Reconstruction of the lateral ankle ligaments. A biomechanical analysis

M. R. Colville, Richard A Marder, B. Zarins

Research output: Contribution to journalArticle

106 Scopus citations

Abstract

The purpose of this study was to perform a biomechanical analysis of several commonly performed operative procedures used to stabilize the lateral ankle. We performed the Evans, Watson-Jones, and Chrisman-Snook procedures on 15 cadaveric ankles and tested the ankles for stability, motion, and isometry of graft placement. The Evans procedure allowed increased anterior displacement, internal rotation, and tilt of the talus when compared to ankles with intact ligaments. Subtalar joint motion was restricted by the Evans procedure. The Watson-Jones procedure controlled internal rotation and anterior displacement of the talus, but was less effective in controlling talar tilt and also restricted subtalar joint motion. The Chrisman-Snook procedure allowed increased internal rotation and anterior displacement of the talus when compared to ankles with intact ligaments. The procedure was effective in limiting talar tilt, but restricted subtalar joint motion. Based on the biomechanical data obtained, we devised a lateral ankle reconstruction with bone tunnels that reproduce the anatomic orientation of both the anterior talofibular and calcaneofibular ligaments. This ankle ligament reconstruction resists anterior displacement, internal rotation, and talar tilt without restricting subtalar joint motion. Clinical relevance: We found considerable mechanical differences among the more commonly performed lateral ankle reconstructions. It is possible to locate bone tunnels and graft placement so that a more anatomic configuration is achieved.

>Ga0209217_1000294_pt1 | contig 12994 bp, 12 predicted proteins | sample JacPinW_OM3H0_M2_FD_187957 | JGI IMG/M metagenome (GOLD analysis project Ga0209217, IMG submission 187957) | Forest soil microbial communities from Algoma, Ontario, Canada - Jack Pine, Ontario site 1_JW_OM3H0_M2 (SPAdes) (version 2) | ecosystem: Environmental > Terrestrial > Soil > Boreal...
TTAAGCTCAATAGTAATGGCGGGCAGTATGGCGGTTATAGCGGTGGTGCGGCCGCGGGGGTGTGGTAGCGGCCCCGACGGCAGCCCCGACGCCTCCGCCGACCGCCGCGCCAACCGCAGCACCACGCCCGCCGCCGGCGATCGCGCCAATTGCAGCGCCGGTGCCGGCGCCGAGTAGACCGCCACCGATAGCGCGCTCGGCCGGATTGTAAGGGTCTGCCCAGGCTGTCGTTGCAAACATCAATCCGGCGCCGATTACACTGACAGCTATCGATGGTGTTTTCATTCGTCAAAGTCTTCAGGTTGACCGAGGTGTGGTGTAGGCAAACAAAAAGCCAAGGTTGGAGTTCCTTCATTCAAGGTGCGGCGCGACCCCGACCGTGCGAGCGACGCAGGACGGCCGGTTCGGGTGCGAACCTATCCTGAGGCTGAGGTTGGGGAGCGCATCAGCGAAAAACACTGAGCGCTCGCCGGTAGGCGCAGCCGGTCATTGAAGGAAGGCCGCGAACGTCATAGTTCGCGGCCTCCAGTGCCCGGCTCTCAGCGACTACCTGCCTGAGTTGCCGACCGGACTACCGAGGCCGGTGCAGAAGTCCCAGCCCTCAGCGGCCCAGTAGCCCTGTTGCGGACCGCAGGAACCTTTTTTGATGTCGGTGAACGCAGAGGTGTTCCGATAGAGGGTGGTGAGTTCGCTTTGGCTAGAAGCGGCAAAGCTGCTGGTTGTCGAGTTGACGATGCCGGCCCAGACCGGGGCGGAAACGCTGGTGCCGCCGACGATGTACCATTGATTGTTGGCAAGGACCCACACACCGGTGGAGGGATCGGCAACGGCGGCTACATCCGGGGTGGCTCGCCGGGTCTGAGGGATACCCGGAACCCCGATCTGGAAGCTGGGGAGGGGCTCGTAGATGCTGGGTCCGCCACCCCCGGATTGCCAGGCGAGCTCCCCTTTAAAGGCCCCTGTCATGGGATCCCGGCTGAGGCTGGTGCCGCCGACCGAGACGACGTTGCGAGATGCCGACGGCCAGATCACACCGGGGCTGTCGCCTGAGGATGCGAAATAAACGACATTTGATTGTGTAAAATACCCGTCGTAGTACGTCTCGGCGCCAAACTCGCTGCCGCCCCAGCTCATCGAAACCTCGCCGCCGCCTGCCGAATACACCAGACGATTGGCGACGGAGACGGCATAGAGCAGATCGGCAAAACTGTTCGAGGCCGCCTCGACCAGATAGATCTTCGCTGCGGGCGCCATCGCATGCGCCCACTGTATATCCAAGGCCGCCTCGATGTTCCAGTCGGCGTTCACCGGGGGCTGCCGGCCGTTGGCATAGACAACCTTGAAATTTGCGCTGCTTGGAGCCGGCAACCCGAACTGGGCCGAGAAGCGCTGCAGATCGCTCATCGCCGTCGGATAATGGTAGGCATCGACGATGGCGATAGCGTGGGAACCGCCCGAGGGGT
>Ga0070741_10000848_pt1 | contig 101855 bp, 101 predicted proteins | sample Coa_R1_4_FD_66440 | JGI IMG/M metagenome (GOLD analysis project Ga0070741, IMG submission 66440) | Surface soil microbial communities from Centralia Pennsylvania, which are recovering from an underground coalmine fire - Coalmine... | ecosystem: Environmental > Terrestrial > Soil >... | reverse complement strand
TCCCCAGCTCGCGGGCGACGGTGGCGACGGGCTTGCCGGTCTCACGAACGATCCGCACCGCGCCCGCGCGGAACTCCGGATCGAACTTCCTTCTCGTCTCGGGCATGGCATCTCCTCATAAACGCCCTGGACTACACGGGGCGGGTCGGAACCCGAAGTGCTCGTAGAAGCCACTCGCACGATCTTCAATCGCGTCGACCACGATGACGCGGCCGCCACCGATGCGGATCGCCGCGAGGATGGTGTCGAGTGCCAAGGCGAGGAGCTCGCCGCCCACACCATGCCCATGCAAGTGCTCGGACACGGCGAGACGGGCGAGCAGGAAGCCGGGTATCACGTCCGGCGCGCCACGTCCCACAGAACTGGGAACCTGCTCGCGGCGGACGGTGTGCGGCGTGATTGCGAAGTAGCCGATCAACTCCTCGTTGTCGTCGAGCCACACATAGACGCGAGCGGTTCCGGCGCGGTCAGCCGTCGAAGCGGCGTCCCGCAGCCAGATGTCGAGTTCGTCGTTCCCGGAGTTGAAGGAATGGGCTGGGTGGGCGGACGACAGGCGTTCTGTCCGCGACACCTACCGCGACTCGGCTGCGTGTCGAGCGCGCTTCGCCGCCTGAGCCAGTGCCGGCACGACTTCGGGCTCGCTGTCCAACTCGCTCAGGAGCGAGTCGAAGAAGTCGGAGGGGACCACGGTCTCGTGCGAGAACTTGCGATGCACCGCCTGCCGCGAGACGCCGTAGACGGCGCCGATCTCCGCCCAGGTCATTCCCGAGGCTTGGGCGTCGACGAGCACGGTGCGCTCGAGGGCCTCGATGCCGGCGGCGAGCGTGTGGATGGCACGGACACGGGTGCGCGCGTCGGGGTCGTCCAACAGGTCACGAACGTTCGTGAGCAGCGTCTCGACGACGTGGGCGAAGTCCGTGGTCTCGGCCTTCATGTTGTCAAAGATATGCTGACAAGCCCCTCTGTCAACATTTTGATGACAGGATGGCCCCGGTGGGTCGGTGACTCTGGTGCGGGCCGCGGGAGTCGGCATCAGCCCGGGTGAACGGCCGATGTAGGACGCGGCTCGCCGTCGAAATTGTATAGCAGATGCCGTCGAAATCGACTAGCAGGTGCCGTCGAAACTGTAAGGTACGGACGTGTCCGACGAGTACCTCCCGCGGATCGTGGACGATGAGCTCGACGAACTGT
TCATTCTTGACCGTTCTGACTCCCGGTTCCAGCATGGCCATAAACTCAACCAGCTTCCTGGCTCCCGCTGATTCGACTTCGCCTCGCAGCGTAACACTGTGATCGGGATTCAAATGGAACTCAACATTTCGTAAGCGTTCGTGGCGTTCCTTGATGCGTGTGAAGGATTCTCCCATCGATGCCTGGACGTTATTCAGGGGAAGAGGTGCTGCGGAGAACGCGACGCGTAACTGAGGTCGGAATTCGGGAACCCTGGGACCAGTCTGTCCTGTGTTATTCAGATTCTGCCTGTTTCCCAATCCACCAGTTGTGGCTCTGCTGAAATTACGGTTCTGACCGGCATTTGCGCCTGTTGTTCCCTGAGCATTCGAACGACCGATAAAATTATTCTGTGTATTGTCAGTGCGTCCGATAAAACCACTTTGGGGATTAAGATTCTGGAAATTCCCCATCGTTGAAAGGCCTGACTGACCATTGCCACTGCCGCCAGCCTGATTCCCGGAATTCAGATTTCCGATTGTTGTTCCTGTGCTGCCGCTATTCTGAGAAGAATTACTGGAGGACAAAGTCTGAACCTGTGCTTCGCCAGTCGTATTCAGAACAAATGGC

Original languageEnglish (US)
Pages (from-to)594-600
Number of pages7
JournalAmerican Journal of Sports Medicine
Volume20
Issue number5
StatePublished - 1992
Externally publishedYes

ASJC Scopus subject areas

  • Orthopedics and Sports Medicine
  • Public Health, Environmental and Occupational Health
  • Physical Therapy, Sports Therapy and Rehabilitation

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